’s idea of ‘pluralism,’ which says that many systems of criticism are necessary to completely understand literature, specifically poetry, or in the case of philosophy, the world. Crane said that “the only rational ground for adhering to one [form of criticism] rather than to any of the others is its superior capacity to give us the special kind of understanding and evaluation of literature we want to get, at least for the time being.”

The question for the Chicago School (as it was for Aristotle) was always what the purpose of the theory of criticism was, what hypotheses were brought to bear by the theory about the nature of literature (for instance, whether it consisted of the words alone, or whether it was to be thought of as part of a larger context such as an era or an artist's life), and the definitions of words (such as the definition of tragedy or comedy).

The Chicago School claimed not to preclude other theories of criticism, but did criticize some of those theories because those using those theories were not clear or consistent about the initial hypotheses and definitions behind their theories. It thus appeared to many of the proponents of those theories that the Chicago School was claiming that theirs was the only good and effective approach to literature. For this reason, they were considered by some to be hypocritical, although they would vehemently deny this.

Many of the ideas of the Chicago School are thought to have come out of the reorganization of undergraduate education at the University of Chicago
University of Chicago
The University of Chicago is a private research university in Chicago, Illinois, USA. It was founded by the American Baptist Education Society with a donation from oil magnate and philanthropist John D. Rockefeller and incorporated in 1890...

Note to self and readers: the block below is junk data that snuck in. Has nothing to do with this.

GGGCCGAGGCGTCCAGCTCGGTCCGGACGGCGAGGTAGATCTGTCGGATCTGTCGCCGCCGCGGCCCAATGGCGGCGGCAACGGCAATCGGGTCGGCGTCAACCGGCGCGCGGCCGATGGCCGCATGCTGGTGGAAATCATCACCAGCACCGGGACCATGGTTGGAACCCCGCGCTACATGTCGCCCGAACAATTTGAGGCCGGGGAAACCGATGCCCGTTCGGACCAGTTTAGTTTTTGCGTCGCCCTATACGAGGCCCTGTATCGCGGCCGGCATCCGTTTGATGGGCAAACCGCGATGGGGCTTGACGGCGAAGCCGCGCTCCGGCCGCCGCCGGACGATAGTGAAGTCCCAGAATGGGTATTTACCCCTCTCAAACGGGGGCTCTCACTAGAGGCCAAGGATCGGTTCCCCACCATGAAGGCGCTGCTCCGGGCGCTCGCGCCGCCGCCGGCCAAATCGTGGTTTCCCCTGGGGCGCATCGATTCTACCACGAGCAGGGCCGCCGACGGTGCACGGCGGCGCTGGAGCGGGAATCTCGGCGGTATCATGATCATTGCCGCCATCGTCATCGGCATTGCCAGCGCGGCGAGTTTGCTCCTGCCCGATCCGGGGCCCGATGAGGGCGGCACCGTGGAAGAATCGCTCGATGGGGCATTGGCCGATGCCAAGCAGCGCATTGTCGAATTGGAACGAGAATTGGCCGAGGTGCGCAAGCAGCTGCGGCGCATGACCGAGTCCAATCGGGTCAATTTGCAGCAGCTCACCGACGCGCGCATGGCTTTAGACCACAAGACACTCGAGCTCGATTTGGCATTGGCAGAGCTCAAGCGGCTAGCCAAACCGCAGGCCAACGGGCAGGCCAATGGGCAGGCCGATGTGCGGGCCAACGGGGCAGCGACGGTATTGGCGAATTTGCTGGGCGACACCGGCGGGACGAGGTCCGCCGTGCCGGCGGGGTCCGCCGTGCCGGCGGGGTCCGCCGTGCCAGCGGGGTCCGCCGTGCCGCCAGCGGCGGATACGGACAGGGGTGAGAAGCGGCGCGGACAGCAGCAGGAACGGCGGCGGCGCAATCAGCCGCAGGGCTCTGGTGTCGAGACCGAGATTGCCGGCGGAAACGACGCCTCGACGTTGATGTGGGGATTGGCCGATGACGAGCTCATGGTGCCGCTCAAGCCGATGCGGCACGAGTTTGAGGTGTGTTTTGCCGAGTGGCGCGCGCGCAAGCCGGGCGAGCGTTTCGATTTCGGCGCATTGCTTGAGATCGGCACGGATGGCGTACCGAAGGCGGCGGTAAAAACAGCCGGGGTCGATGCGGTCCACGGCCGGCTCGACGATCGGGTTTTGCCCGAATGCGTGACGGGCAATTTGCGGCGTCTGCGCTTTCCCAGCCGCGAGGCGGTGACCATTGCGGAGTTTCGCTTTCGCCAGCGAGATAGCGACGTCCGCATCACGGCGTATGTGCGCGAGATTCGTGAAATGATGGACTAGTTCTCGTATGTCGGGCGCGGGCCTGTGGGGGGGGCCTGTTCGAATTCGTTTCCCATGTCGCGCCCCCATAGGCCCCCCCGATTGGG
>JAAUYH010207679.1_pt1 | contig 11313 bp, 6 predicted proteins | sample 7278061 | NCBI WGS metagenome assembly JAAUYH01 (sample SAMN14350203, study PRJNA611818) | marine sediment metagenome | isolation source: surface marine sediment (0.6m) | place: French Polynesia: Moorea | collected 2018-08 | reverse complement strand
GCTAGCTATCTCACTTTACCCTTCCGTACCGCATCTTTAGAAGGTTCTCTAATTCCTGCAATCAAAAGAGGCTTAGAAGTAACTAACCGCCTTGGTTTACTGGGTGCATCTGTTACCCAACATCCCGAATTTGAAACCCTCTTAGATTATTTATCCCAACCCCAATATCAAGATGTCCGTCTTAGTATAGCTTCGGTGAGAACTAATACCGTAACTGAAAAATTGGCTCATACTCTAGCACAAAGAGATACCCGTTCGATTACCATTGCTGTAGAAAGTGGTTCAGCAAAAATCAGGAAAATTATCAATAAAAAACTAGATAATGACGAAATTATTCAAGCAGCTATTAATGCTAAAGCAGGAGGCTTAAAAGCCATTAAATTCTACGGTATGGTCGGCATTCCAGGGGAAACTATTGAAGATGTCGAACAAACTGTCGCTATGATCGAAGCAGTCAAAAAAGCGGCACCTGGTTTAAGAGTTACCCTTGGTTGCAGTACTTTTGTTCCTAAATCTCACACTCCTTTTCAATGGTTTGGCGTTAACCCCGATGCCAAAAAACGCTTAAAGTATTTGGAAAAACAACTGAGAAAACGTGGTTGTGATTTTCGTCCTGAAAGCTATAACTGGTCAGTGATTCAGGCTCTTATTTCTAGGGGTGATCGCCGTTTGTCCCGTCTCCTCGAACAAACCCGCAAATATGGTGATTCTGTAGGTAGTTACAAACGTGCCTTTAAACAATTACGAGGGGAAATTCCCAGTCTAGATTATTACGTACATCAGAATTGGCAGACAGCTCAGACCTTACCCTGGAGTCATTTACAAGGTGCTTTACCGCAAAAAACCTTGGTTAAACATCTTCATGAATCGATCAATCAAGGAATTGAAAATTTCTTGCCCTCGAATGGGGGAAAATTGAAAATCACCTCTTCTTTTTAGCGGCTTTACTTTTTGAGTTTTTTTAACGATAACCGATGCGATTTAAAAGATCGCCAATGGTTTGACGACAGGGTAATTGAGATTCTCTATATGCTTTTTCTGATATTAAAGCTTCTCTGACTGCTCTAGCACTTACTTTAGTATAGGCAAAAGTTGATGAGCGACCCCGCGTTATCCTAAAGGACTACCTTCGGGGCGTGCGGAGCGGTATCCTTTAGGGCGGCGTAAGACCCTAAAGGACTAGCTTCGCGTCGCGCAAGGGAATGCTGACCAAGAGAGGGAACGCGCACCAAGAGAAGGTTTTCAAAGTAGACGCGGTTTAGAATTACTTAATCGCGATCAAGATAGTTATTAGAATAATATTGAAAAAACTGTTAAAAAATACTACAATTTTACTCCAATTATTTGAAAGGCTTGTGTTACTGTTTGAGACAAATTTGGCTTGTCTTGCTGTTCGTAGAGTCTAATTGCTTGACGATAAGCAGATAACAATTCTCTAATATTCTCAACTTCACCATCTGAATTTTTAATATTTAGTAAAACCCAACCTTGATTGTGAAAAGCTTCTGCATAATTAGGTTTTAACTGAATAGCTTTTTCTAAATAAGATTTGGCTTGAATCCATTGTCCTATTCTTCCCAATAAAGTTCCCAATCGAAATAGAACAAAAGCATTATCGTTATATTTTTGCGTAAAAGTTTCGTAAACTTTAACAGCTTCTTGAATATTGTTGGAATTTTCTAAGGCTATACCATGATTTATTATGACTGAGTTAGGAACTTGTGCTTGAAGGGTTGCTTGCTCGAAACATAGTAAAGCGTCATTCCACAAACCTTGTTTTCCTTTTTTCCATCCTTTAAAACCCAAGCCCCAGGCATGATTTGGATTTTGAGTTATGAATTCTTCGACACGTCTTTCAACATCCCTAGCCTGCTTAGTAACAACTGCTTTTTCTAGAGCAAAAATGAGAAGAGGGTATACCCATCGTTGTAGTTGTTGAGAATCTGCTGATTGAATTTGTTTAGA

by Robert Maynard Hutchins, then President there. He placed great importance on primary sources and interdisciplinary studies for all students. Crane and his colleagues were forced to defend English as a valid topic of study, and the Chicago School might have developed partly from this pressure to put the study of English on a sound classical basis.

Other key figures in the Chicago School were W.R. Keast, Norman Maclean
Norman Maclean
Norman Fitzroy Maclean was an American author and scholar noted for his books A River Runs Through It and Other Stories and Young Men and Fire .-Biography:...

, Elder Olson
Elder Olson
Elder James Olson was an American poet, teacher and literary critic.He was born in Chicago, Illinois and attended Carl Schurz High School. As an undergraduate at the University of Chicago, he published a volume of poetry...

, and Bernard Weinberg. After this first generation, the most important critics to carry on the theory were Wayne C. Booth
Wayne C. Booth
Wayne Clayson Booth was an American literary critic. He was the George M. Pullman Distinguished Service Professor Emeritus in English Language & Literature and the College at the University of Chicago...

 (who taught at the University of Chicago from 1947-1950 and again from 1962 until his death in 2005), and his contemporaries, Richard L. Levin, Sheldon Sacks, Robert Marsh, Arthur Heiserman, and Ralph W. Rader. Booth loosened the rigid categories of genre originally set forth by the Chicago School, and moved the concentration away from poetry towards rhetoric. The Chicago School has demonstrated continuing importance, and continuing flexibility, in the work of the third-generation Chicago critics, including Michael Boardman, Barbara Foley, Dorothy Hale, Elizabeth Langland, James Phelan
James Phelan
James Phelan may refer to:*James Phelan , American college football coach*James Phelan , American literary critic*James Phelan, Sr. , Confederate States of America politician...

, Peter J. Rabinowitz, David H. Richter, and Harry Shaw, among others.

Great works in the Chicago School include Critics and Criticism (Crane, ed. Chicago, 1952), The Languages of Criticism and the Structure of Poetry (Crane, Toronto, 1953), and The Rhetoric of Fiction (Booth. Chicago, 1983).